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Footdragging over corruption


THERE ARE three principal characters in the ongoing public drama over corruption issues in the country’s health insurance corporation unfolding before the nation.

They are the seers, the suspects and the sick.

At the last Senate hearing, for instance, the head of Philhealth, an appointee of the President purposely to weed out corruption in the agency, indicated an uncanny power that is both strange and risible.

When pressed by senators on the flow of cash advance payments made to hospitals that ran into billions, Philhealth president Ricardo Morales replied they saw the COVID 19 crisis coming so they decided to prepare for it.

The only problem, and a big hole in his explanation, was that COVID 19 as a real threat was not yet existent at the time, not even Health Secretary Francisco Duque, Philhealth chairman, knew about it Sen. Lacson recalled. The Philhealth decision was made in January 2020 when the World Health Organization hadn’t yet declared a pandemic. It was only reluctantly declared as such in March, or two months before Morales and company saw it coming.

To use his own words, Morales said Philhealth then was already suffering the angst, in fact already in panic mode because of the imagined health disaster on the horizon. Imagine if Morales cared to share his fear with Duque or Duterte, our not-so-enviable status now as the land of the virus in Southeast Asia would have been nipped in the bud.

What a real blessing these modern-day prophets at Philhealth would have been to millions now reeling from the monstrous adversity of the existential crisis.

Funny, but even with this extraordinary gift, Morales seems to have been clueless all along about the humongous corruption activities committed right under his nose. On the other hand, a few of his colleagues in the rotting institution have challenged or doubted his exculpatory statements. Some of them have resigned in view of the unbearable smell or for fear of being stained had they stayed longer.

The suspects could also be the seers themselves, if you parse the credible testimonies and compare those with the inconsistent, even conflicting declarations by those now appearing in the Senate hearing. Memorandums issued before a board resolution authorizing them spoke volumes of unhindered, if not tolerated, irregularities at the top.

At the very least, according to one witness, there was conspiracy and cover-up. Everyone minded their own business when it came to irregularities but everybody covered each other’s back when found out, so goes the narrative. Compartmentalized crime covered by collective innocence.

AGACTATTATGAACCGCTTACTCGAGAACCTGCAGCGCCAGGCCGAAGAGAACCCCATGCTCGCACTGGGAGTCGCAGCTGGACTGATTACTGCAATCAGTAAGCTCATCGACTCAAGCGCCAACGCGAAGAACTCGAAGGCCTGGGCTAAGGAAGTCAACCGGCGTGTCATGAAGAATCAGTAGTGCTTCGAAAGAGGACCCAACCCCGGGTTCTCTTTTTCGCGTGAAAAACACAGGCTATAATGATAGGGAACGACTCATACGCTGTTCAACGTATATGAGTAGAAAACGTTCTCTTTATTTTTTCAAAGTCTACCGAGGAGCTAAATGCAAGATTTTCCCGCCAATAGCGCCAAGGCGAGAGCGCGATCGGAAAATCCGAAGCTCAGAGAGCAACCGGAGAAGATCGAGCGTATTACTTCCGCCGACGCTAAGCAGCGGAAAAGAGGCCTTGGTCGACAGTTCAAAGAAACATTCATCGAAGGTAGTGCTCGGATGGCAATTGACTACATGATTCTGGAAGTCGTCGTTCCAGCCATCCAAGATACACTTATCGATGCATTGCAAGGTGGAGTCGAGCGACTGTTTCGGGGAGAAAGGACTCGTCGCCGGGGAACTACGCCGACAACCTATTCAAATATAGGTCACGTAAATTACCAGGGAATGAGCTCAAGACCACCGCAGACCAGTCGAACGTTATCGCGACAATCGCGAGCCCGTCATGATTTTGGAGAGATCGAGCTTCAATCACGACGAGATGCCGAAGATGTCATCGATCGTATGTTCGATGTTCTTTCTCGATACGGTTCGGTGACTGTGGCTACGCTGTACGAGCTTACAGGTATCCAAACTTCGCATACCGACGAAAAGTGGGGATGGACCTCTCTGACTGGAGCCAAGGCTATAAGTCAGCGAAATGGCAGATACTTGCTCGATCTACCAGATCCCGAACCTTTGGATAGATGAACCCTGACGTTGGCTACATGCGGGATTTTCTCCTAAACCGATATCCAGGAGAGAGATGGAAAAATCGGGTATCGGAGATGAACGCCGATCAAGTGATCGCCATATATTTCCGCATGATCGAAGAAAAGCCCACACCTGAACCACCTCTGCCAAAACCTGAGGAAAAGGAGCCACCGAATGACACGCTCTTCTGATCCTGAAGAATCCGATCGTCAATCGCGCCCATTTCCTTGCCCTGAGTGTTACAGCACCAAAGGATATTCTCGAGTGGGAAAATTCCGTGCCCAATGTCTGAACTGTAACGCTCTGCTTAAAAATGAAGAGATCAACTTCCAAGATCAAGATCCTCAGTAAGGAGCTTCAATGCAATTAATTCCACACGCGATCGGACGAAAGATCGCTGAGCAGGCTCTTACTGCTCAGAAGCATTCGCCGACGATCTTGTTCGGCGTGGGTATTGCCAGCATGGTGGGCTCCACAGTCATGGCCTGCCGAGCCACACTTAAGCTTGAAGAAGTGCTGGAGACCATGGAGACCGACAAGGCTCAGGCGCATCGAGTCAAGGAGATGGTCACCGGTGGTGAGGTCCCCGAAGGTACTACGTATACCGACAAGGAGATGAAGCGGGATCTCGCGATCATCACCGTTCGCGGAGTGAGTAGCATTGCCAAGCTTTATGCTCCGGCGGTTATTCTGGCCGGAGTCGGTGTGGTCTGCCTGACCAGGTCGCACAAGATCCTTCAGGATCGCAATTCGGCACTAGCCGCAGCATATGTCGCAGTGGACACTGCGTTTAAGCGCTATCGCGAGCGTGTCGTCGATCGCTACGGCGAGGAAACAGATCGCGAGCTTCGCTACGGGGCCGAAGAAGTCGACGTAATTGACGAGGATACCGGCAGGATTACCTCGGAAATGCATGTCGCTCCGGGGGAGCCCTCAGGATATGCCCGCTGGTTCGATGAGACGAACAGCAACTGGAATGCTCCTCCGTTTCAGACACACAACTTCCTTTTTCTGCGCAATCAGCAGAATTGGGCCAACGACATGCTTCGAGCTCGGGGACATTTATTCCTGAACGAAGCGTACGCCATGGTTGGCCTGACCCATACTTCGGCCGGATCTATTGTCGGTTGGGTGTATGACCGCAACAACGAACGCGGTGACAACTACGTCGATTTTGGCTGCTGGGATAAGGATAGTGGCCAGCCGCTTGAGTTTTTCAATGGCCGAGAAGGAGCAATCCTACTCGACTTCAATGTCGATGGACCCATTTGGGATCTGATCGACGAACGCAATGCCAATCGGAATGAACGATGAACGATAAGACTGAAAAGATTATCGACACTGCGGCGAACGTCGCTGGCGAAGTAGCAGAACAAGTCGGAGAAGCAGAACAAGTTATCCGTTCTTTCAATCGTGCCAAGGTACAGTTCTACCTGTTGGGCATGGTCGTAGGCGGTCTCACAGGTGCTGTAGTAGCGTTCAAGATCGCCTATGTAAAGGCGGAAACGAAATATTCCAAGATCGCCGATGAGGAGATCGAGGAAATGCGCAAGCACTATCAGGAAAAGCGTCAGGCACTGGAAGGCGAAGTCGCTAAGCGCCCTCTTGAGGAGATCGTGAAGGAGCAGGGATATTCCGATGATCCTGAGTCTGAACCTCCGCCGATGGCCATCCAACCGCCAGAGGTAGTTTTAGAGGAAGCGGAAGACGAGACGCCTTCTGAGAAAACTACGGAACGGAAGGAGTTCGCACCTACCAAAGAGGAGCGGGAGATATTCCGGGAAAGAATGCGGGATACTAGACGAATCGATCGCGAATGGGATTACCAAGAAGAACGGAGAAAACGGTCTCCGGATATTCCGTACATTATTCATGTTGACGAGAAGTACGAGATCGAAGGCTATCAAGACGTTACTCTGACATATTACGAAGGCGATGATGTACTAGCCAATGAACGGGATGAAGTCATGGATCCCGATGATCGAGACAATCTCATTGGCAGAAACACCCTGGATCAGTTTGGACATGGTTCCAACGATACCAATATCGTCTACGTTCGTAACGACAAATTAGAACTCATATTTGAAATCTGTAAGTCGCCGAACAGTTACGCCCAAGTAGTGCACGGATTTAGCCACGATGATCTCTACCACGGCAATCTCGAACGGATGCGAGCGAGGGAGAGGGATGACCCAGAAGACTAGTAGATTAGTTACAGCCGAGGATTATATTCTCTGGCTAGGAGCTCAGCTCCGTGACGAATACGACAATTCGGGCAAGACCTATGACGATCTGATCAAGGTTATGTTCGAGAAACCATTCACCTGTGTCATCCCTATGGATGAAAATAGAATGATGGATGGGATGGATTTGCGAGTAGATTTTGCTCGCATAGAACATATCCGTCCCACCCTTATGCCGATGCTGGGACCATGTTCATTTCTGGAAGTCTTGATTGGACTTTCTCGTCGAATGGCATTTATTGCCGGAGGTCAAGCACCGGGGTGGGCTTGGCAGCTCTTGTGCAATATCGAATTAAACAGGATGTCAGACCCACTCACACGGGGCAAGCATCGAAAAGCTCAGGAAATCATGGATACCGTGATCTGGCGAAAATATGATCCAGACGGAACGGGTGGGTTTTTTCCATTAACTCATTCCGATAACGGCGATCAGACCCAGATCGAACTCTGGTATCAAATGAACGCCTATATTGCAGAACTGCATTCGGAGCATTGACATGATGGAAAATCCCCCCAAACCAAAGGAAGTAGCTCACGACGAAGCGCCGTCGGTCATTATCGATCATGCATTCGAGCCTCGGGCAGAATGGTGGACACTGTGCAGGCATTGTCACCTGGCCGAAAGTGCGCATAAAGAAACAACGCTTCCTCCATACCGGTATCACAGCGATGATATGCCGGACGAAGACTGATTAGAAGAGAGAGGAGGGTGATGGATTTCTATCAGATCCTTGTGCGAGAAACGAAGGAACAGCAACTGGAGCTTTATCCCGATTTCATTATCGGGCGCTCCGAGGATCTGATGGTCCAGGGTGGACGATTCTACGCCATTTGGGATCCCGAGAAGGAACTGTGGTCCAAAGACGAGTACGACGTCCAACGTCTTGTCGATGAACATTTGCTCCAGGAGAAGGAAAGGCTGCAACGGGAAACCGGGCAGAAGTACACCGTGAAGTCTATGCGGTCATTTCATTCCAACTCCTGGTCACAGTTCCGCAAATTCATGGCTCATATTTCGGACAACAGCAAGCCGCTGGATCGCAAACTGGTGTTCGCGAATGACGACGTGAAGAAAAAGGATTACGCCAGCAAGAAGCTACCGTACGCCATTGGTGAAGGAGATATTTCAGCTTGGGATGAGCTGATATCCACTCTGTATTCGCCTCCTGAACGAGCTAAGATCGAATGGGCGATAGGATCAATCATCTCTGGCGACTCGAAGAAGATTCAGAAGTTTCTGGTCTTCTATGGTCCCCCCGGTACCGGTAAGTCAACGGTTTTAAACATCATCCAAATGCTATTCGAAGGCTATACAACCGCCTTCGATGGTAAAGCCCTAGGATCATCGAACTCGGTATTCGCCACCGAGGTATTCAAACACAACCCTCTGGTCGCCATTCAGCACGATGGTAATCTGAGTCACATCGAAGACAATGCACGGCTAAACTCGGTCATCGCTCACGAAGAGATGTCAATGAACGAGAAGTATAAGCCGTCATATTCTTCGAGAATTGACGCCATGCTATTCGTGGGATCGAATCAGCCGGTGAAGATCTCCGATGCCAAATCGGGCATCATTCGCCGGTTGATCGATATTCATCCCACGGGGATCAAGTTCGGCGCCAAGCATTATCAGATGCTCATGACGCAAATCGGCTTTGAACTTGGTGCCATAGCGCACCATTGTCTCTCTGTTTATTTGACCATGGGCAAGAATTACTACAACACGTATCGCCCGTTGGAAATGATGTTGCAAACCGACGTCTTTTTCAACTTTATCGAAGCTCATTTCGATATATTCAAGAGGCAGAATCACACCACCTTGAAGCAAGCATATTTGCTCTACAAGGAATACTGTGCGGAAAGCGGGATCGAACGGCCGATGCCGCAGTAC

Apparently, to escape the heat, a couple of officials have submitted medical certificates that showed they were not exactly in the pink of health, mind and body, to undergo the rigors of investigation.

But that didn’t mean they were off the hook, Senate President Tito Sotto cautioned. In fact, it’s a disadvantage, not a leverage, so he warned.

Obviously, the caveat worked. Morales, for one, has made himself available for the hearing, albeit virtually, a concession to his physical frailty, not a compassion for his confessed innocence or ignorance. As the hearing progresses, it seems he’s ready and willing to tell more interesting details.

As of this writing, he’s identified the members of the so-called mafia in the organization. Two hospitals from the home city of the President have been shown to have received preferential treatment over other hospitals in the country in terms of the cash advance payment system.

One is tempted to say eureka or bingo. But that may be premature.

Even with all the allegations flying thick and fast, and facts being unearthed and validated, Malacañang is footdragging over the issue when a simple solution could promptly end the unwanted agony and unbridled corruption at Philhealth.

Take it from Vice President Leni Robredo: suspend all officials allegedly involved the anomalies. If silence is complicity, add to the list those who, like Duque, for example remains quiet and cool over the Philhealth moral tremors.

Sotto finds his silence strange, in fact.

The President’s decision forming a task force to look into the web and thread of corruption at Philhealth exposes his brand of decisiveness, or lack of it, when it comes to erring or goofing off officials loyal to him. The worse thing is, it could be red-herring and ruse to blame the evil that men do at Philhealth to someone or something else.

With logic undeniable, the illogic could come into play.

Guess who will have the last laugh?


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